Vermont: Making school mergers happen

Proponents of school consolidation need to pay attention to something happening in Vermont.

A few years ago, Vermont state legislators approved Act 46, a school district consolidation law that gave schools within the state three years to consolidate voluntarily. Voters and school boards were given time to act on their own knowing that, if they failed to act, the state would act for them. Voluntarily merging made the new school districts eligible for additional aid.

Fast forward to 2018. Many districts have taken Vermont up on its offer to merge voluntarily. For residents of 45 districts in 39 Vermont towns, however, the state is taking the onus to merge those 45 districts into 11 new school districts. Not surprisingly, there will be a court battle on behalf of 30 communities planning to fight the forced mergers.

We are reminded of the most recent attempted school merger in Chautauqua County. The study showed a possible budget savings between the two school district budgets of $1.346 million for the first year of operation for a combined school district while both districts would have more courses available for students. There are savings to be had, though it is unclear how much savings are possible at the state level when factoring in merger incentive aid. That’s where the Vermont experience could be illustrative for New York lawmakers.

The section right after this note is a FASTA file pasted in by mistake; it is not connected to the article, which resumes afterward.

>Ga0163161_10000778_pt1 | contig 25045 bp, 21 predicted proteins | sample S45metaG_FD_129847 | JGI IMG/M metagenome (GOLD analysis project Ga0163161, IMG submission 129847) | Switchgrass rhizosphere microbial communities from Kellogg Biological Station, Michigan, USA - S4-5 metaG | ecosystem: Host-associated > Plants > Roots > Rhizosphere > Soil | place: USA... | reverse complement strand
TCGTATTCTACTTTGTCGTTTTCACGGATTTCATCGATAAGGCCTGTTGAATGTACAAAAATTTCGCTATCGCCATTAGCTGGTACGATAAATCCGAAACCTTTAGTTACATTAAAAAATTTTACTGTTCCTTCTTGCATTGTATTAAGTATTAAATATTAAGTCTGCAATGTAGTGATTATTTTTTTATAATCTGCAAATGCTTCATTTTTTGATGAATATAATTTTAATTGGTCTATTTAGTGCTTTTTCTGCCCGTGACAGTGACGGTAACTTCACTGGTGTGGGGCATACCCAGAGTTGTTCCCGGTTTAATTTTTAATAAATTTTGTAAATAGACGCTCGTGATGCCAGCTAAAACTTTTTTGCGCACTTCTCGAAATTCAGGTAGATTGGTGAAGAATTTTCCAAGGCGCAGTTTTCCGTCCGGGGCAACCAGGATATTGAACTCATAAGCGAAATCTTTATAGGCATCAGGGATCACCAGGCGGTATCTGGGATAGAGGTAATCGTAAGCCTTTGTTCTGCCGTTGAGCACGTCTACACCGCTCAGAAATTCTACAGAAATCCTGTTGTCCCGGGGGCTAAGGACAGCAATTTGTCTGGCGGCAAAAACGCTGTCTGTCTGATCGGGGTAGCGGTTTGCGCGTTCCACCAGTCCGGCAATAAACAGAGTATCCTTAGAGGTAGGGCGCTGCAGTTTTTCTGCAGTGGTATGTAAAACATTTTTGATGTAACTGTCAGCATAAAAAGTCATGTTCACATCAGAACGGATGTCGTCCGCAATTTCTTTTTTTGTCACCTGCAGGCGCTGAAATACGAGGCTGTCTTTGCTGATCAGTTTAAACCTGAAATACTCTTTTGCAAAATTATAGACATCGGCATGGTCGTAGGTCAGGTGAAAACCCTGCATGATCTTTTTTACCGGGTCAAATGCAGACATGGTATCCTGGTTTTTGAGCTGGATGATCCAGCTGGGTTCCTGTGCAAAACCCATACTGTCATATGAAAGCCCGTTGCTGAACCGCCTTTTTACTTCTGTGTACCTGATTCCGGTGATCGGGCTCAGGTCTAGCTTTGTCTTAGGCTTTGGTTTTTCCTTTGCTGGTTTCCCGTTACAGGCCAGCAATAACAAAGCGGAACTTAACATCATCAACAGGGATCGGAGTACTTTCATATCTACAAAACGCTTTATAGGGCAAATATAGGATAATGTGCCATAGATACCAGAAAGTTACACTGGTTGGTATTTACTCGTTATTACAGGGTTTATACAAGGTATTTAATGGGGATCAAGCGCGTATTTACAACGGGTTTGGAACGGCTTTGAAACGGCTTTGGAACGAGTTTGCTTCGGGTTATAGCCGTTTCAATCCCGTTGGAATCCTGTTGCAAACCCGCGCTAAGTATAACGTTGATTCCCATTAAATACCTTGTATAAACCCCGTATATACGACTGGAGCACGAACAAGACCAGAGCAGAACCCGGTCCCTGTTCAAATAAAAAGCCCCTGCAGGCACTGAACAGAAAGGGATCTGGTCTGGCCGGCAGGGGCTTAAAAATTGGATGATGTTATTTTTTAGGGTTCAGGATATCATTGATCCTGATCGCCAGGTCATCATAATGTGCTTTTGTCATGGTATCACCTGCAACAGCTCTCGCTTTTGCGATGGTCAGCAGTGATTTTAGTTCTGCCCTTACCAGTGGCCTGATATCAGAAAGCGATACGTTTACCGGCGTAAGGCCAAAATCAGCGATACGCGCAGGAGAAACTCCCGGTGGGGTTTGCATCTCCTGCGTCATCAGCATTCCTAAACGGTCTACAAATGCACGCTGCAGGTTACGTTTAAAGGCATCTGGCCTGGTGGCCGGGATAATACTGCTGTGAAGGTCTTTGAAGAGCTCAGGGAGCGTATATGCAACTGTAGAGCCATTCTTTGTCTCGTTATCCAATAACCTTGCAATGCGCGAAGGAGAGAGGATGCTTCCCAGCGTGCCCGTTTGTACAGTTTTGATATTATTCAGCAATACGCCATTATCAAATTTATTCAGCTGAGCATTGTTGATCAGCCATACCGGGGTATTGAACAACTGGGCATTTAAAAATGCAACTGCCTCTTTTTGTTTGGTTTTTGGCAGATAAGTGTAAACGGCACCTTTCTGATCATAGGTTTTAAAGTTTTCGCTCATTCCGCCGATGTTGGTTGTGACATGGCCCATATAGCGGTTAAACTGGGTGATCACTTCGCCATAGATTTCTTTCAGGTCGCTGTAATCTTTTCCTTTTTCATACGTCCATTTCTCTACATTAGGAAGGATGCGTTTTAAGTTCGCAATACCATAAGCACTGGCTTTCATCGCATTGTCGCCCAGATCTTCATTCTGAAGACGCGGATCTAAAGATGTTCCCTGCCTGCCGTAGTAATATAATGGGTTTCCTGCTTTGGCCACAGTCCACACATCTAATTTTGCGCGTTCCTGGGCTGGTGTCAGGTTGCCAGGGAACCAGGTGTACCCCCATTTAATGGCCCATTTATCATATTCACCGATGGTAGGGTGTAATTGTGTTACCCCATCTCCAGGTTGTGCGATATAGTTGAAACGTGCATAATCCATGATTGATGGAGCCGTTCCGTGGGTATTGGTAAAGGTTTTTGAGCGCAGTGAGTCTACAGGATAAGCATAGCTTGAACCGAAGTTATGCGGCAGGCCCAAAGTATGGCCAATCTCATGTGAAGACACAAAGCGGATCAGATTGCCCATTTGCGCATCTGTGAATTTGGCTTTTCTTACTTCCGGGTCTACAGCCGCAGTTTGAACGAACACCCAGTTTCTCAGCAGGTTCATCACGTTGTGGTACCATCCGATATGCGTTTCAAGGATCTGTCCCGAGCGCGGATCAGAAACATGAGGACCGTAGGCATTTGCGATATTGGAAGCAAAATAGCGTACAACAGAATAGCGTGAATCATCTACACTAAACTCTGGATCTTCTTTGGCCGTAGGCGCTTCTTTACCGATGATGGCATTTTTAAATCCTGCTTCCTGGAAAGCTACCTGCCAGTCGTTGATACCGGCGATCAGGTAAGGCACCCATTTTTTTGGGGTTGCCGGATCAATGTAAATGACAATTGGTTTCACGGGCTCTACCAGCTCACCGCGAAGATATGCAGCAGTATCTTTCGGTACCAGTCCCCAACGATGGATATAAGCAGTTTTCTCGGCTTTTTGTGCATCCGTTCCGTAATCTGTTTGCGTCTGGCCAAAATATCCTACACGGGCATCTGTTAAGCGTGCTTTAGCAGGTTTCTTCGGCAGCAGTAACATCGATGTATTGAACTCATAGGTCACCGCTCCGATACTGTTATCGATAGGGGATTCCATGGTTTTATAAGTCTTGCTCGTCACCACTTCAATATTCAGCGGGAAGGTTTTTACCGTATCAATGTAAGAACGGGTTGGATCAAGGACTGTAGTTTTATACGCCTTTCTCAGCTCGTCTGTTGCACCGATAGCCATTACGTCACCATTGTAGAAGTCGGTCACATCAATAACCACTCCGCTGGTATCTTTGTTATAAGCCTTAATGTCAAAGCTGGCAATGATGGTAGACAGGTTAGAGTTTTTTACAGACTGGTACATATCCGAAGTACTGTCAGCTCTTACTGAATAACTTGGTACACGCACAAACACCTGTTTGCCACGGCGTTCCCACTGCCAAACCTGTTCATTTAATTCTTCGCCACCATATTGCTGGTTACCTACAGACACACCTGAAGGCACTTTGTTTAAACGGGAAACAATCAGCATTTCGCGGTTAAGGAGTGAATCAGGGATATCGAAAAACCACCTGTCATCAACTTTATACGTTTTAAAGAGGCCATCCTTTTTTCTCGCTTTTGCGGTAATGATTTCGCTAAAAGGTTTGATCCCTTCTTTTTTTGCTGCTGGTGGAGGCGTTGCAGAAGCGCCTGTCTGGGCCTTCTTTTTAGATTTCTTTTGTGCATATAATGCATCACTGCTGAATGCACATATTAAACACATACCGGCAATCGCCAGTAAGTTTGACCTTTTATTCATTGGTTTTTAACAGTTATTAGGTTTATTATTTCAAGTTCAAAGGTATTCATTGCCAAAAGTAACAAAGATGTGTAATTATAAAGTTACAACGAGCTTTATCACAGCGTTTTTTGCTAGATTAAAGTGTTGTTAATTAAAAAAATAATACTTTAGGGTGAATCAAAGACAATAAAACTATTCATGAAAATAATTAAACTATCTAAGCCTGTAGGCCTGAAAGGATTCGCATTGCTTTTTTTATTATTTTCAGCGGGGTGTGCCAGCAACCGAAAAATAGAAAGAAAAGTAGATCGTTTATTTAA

What’s interesting, though, is to see a state struggling with the same problems as New York — declining enrollment and increasing spending on schools — have a proactive plan. Compare that with New York’s plan of throwing more and more state aid at school districts and then bragging about how much the governor and state Legislature have increased state aid while doing nothing to actually deal with state’s skyrocketing education spending and lack of results.

The Vermont plan isn’t perfect. There are people upset that their small school is going away. The state is the bad guy. We’re sure some lawmakers have paid a price for that. But give Vermont credit for coming up with some sort of solution rather than sitting on its collective hands doing nothing.

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